Muscle Fiber Type and What It Means for Strength Training

Fast Twitch, Slow Twitch, or In Between?

Bench Press
Bench Press. (c) Paul Rogers / Cooloola Fitness

Human skeletal muscle is made up predominantly of two types of muscle fiber: red fiber and white fiber. Red fibers (type 1) are also known as slow-twitch fibers, and white (type 2) are called fast-twitch fibers. White, fast fibers can also be broken into two types -- 2A and 2B. 2A fibers sit in between the slower red fibers and the ultimate fast 2B white fibers.

Fiber type predicts, to a large extent, the athletic activity for which you may be best suited, bearing in mind that many activities demand characteristics of both fiber types.

Humans have a combination of both types of fibers, but one may predominate. An Olympic sprinter for example may have around 80% fast-twitch, white fibers, and a good marathoner the reverse. Fiber type propensity may also determine to some extent your ability to lift heavy weights with speed and power.

Facts About Muscle

  • Muscle exists as 3 types: cardiac muscle, smooth muscle, and skeletal muscle. Skeletal muscle is the target of strength and conditioning training. Smooth muscle makes up blood vessels and certain organs.
  • Skeletal muscle makes up approximately 45% of total body weight.
  • Skeletal muscle attaches to two bones and crosses a joint between them.
  • Muscle cells are elongated and cylindrical in shape, and are called fibers. Muscle cells and fibers are synonymous.
  • Muscles can contract and shorten, thus creating a pulling force on bones and the attachments to bones (tendons and ligaments)
  • Muscles are organs, which means they have more than one type of tissue. Muscle contains muscle and fibrous connective tissue (fascia).
  • Muscles also incorporate blood vessels and nerves.
  • The nerves process messages from the central nervous system to the muscle, triggering contraction. Blood vessels supply nutrients and the energy required for movement, and remove waste products.
  • A motor unit consists of a motor neuron (nerve cell) and the muscle fibers that it controls. Motor units are often referenced in relation to muscle activation in weight training.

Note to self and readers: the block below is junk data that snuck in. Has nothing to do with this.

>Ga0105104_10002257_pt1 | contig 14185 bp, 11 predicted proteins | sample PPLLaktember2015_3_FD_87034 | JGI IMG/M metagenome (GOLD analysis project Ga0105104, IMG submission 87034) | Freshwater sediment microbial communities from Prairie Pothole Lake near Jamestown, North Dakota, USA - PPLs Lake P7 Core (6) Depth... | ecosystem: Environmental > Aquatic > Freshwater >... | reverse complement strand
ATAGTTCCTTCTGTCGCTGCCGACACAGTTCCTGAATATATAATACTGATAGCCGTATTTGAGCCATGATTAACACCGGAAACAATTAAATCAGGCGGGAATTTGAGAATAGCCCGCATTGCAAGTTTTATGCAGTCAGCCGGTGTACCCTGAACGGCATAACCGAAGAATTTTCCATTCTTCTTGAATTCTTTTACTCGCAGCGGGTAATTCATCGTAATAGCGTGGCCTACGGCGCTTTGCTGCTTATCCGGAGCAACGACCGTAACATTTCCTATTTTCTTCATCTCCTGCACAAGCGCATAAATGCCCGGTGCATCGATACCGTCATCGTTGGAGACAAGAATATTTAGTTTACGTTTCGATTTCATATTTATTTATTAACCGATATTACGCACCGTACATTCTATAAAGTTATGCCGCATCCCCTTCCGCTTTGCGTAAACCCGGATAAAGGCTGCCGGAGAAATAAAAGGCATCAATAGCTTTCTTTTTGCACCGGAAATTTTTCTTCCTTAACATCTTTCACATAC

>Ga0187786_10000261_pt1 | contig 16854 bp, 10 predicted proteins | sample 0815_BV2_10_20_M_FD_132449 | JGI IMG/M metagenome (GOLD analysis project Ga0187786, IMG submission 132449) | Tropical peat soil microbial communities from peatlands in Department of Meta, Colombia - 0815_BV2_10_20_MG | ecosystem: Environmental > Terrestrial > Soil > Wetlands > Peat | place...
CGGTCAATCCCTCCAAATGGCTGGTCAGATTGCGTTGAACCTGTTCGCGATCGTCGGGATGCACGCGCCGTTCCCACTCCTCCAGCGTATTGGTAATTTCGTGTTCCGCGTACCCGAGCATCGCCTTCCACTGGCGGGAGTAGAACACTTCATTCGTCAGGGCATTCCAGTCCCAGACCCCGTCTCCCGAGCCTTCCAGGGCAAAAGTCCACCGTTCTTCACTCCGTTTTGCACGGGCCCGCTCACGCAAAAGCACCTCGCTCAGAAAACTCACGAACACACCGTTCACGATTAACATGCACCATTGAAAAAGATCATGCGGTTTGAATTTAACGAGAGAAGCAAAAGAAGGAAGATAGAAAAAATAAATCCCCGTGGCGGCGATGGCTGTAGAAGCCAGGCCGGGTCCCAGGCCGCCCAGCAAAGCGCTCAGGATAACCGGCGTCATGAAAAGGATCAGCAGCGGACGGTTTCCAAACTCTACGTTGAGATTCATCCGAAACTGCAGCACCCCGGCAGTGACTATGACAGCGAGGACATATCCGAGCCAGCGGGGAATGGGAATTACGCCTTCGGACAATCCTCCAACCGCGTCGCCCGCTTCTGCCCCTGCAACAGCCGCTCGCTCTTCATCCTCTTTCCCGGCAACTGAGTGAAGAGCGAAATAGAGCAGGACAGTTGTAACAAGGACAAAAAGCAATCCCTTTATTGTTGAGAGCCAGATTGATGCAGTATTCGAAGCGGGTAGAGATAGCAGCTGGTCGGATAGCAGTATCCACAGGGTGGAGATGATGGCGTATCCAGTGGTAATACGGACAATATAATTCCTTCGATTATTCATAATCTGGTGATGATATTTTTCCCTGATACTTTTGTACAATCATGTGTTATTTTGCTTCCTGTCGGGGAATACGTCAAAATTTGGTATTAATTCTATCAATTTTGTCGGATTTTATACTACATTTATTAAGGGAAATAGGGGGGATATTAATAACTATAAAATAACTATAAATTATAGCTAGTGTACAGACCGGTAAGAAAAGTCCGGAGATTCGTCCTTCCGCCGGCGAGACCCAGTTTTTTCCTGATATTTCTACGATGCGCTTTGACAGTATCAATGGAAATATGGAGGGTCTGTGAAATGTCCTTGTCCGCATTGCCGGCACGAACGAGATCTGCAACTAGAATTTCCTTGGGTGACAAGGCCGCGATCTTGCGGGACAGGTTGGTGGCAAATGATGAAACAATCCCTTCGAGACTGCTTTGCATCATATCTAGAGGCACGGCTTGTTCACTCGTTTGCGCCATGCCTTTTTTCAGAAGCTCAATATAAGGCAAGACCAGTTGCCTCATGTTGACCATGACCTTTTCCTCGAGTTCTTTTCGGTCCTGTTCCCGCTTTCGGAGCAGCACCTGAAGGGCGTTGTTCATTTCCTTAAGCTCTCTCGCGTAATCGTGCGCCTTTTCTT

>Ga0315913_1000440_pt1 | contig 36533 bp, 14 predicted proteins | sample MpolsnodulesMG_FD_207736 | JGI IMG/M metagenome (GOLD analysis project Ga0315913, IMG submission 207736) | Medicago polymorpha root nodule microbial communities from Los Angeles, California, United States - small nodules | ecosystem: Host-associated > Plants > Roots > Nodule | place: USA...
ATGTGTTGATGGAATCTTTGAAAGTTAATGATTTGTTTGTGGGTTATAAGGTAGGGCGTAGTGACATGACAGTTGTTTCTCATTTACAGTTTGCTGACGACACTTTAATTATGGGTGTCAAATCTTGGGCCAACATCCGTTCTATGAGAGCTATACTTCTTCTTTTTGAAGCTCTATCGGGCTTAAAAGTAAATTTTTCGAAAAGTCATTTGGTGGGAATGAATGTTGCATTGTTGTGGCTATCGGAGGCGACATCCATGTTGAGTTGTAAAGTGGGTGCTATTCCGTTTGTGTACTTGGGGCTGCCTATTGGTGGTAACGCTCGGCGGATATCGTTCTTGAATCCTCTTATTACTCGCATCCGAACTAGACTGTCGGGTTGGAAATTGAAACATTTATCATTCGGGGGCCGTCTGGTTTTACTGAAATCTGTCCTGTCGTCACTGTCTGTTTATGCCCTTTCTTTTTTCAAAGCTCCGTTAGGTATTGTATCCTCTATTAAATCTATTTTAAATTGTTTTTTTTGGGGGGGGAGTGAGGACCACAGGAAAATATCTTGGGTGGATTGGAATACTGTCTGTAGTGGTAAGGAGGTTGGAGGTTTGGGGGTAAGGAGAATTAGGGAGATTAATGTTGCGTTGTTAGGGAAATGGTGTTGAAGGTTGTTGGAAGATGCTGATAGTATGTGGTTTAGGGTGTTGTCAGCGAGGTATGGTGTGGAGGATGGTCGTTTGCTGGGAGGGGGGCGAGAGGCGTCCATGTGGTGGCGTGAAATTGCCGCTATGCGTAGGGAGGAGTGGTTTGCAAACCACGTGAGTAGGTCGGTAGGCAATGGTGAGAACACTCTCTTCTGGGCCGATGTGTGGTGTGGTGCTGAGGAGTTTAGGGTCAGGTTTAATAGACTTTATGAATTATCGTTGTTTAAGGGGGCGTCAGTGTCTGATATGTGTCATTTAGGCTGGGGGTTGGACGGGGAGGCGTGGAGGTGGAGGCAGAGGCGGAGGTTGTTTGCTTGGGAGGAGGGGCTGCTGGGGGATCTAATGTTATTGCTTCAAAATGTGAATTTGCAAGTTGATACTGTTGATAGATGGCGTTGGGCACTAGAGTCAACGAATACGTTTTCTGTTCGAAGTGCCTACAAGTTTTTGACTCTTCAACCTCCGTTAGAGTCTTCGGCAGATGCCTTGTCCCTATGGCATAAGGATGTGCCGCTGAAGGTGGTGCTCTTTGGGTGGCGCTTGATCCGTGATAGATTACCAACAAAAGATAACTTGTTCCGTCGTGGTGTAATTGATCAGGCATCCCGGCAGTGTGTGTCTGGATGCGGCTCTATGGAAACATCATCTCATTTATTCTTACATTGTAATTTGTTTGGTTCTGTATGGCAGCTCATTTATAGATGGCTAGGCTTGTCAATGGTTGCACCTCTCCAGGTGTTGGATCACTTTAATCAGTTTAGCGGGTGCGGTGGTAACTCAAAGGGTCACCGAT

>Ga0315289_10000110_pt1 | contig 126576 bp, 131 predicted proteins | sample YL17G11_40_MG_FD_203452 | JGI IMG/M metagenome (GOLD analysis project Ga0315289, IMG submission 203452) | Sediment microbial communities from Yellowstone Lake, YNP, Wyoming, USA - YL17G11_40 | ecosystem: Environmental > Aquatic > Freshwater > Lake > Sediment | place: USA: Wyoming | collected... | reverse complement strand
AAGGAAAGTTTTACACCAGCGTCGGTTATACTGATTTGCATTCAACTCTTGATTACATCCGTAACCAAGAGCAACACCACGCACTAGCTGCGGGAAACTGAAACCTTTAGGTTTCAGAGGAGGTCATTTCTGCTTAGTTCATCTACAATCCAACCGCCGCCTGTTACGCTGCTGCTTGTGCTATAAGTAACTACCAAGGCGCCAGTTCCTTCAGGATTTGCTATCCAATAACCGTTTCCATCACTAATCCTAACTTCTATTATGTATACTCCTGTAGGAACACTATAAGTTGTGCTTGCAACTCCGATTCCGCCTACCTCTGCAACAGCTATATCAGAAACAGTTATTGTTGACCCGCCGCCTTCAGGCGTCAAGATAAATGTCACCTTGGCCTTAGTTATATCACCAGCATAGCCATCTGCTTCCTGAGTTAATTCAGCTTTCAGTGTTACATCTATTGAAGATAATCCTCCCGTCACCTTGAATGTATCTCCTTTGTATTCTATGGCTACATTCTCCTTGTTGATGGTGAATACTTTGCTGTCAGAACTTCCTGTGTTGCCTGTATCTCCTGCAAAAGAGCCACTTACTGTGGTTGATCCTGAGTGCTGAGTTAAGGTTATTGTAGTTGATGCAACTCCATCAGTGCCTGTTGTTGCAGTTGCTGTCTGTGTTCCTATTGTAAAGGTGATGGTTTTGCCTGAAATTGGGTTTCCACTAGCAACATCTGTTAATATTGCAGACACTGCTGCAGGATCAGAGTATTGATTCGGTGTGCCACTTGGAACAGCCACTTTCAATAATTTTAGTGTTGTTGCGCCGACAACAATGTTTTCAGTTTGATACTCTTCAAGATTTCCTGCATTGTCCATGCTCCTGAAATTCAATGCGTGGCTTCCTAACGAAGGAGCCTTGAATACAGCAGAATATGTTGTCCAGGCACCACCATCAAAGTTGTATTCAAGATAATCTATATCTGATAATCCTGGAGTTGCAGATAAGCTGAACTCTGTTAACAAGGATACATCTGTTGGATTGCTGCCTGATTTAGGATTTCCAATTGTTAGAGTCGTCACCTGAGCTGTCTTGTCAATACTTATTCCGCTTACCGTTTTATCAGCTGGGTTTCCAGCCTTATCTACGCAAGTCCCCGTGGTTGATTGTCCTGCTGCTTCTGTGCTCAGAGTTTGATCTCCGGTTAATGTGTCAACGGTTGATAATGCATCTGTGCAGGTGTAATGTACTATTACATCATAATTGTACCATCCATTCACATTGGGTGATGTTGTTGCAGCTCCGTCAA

Fiber Types and Resistance Training

Fast-twitch fibers favor speed and power activities like sprints and throwing events that take only tens of seconds at most. Slow-twitch fibers favor endurance competitors like marathoners and triathletes. Having some transition fibers like the moderately fast and moderately enduring 2A fibers can be useful for middle distance runners where speed and endurance are useful.

When lifting weights, 2B fibers help you lift heavy with great power. 2B, fast-twitch fibers drive explosive power when doing 1RM or sets of low, heavy repetitions. Type 1, slow-twitch fibers are more suited to muscle endurance training, for example, sets of 20-30 repetitions.

Can fiber types be converted? The short answer is no, they cannot. However, you may be able to "train up" the fibers you have of a particular type.

For example, if you have 70% slow fibers and 30% fast fibers, there is some evidence that training heavy, at 5-8 RM for example, will theoretically boost the cross-section size of the 30% of type 2B fibers, if not the number. The reverse may also be true. For example, a predominantly fast-twitcher, a sprinter, may be able to emphasize his slow fibers by running regularly for an hour or more in order to compete in long distance racers, or by doing sets with a high number of reps in the gym. Regular full-body weight training in the range 10-15 reps per set is likely to hit your type 2A intermediate fibers.

In summary, if you're a gym rat, being blessed with white, fast fibers (2B and 2A) will probably give you a lifting edge in total weight lifted. If you have slow, type 1 fibers predominantly, you may not win a lifting competition anytime soon, although there is no reason why you should not be able to bulk up substantially.

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